3. The Deliverator, from Neal Stephenson's famous book Snow Crash, (1992).
      (never mind the blurb at the top; read the "Excerpt". It's my first example of a spectacular piece of writing. What does he do and how does he use language to do it?)
    Read these three and write a one-page reaction paper to one of them. Due Monday the 30th.
  • The next ten paragraphs of The Deliverator, to see some of the threads come together.
  • Another transcription exercise.
  • Another example of some neat struckchers in litracher. Made using Word and Acrobat.
  • The Plan for May describing the grading system that we discussed Monday.
  • Four PIE roots:
  • Something about the Malay language
    (also called Indonesian, Bahasa Indonesia, Bahasa Malaysia, Bahasa Melayu, or just Bahasa.)

  • Henry V (Tuesday 5/8 7:30pm HU 304).
    Two background pages, with links:
    1. History background for Shakespeare's History plays
    2. Linguistic notes on Henry V.

  • Something about Structure, and some linguistic structures.
  • An exercise in English syntax, which we are starting soon.
    ==> Become familiar soon with the "Syntax Topics" pages in the coursepack.
  • The scene with Fluellen, Gower, Jamy, and MacMorris from Act 3, Scene II of Henry V, referred to in the Linguistic notes above.
  • Another phonemic transcription, this one a little more complex.
  • English Phrasal Verbs, with trees.
  • Henry V discussion: those who attended may share their impressions with the class, for extempore presentation credit.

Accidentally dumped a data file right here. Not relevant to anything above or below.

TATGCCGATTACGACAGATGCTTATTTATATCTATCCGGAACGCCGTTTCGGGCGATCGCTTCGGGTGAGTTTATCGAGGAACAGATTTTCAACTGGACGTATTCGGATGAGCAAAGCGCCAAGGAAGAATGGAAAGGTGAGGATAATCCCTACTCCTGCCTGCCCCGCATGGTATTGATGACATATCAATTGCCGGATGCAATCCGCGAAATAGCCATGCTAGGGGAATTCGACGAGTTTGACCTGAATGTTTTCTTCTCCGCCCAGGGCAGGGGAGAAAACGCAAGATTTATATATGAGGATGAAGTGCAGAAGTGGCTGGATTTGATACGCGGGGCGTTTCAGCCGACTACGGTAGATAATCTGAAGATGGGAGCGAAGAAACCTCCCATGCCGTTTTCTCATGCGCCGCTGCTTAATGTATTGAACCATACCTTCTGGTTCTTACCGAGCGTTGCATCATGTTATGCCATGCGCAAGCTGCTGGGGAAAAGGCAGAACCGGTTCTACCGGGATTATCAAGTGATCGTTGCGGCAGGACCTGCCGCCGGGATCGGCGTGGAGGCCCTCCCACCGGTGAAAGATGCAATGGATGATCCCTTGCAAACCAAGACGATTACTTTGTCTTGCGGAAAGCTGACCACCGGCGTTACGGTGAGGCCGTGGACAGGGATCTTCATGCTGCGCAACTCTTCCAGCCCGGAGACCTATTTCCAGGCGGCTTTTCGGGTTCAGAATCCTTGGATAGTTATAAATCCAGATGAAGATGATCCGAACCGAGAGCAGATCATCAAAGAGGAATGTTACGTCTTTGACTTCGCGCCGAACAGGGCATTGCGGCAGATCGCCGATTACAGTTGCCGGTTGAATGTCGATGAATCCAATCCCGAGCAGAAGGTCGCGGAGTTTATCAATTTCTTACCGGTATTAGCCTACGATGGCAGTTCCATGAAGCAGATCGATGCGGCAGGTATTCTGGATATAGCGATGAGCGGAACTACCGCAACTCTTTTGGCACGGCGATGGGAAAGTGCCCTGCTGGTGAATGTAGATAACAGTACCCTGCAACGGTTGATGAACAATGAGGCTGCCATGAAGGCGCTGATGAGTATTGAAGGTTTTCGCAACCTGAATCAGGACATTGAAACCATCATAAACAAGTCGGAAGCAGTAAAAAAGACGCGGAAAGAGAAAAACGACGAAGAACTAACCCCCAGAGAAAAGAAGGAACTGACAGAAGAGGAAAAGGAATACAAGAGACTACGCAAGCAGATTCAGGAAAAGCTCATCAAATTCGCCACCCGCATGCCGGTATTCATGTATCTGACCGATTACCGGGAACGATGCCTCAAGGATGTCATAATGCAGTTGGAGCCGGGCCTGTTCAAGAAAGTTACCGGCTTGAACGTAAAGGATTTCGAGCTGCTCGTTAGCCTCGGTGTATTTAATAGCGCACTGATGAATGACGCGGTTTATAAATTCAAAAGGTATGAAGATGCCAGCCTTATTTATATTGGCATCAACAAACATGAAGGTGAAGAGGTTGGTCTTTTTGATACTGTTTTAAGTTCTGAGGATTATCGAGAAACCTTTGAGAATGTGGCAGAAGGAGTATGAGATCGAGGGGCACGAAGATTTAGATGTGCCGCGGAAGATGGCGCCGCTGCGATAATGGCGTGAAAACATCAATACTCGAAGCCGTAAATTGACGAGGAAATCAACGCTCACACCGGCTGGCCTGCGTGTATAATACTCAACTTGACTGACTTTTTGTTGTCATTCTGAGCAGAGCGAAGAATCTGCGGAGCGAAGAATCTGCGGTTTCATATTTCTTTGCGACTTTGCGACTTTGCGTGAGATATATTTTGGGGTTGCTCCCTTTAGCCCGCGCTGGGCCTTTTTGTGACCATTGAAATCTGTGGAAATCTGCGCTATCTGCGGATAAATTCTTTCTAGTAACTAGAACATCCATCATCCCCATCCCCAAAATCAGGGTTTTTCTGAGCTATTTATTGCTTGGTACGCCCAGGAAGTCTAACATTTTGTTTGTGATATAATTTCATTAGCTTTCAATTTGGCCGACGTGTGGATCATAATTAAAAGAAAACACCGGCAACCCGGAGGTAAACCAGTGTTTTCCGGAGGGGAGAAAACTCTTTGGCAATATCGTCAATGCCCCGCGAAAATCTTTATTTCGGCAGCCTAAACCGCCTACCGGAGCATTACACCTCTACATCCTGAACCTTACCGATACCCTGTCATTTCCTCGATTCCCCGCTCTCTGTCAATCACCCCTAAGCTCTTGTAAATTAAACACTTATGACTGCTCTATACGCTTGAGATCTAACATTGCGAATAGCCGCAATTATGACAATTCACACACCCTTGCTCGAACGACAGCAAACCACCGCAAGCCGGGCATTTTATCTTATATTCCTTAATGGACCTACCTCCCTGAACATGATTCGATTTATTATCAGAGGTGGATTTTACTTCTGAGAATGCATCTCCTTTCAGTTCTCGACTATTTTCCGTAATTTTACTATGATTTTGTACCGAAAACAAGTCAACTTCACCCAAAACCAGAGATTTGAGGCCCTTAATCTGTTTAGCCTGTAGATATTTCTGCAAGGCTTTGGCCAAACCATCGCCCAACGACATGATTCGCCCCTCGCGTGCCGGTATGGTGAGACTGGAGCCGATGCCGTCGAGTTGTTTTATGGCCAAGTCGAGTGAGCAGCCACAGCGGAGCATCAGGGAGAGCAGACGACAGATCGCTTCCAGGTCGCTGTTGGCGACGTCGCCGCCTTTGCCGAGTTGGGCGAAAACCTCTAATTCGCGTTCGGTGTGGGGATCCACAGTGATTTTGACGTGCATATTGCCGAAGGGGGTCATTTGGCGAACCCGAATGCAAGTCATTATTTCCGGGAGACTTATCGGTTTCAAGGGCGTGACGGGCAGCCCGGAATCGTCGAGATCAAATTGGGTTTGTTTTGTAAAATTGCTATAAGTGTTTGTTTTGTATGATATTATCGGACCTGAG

• Solutions for the Hungarian, Nahuatl, and Zapotec morphology problems, with terminology
  • WWU Prof. Ed Vajda's Web page on Morphology
  • A classic syntax paper, "English Sentences without Overt Grammatical Subject", from this Festschrift,
    honoring this famous linguist, who also wrote the article, under the pseudonym Quang Phúc Ðông
  • While we're at it, here's a classic Anthropology paper, by a former colleague of mine at Michigan,
    illustrating just weird the magical beliefs of foreign cultures can be.
  • The Language Log post on eggcorns,
    and while we're at it, a few more, on snowclones , Negation by Association, and Photo Evidence of the Coming Death of Whom.

  • Some German poetry (including the unofficial anthem of the European Union).
  • Today's morphology quiz, on Yup'ik Eskimo.
  • Another sample syntax quiz for practice...
    ... and yet another for those who still aren't satisfied.

  • How to figure out a sentence. Print this out or bookmark it. It's a permanent resource. Remember,
  • Verbs have more fun
  • Verbs of a feather flock together
  • A couple of syntax exercises
  • A couple more links on Suprasegmentals
  • The handout (with links) to an ATEG paper of mine. Another resource for grammar stuff.
  • A handout (with links) on Semantics and Pragmatics, the parts of linguistics that are most obviously useful to writers and critics.

    Memorial Day Holiday

  • Wedding
    The Presentation Schedule, as of Friday, May 25:
        * Monday, June 4 (two slots open)
              o Kaitlin
              o Alex Pearson
              o Chris (?)
              o Cam (?)
        * Wednesday, June 6 (full)
              o Anna            
              o Lisa & Stephanie
              o Kayleigh        
              o Alex Wigley  
        * Friday, June 8 (last class; full) 
              o Christian 
    As people develop something to advertise their talks, I'll link them here.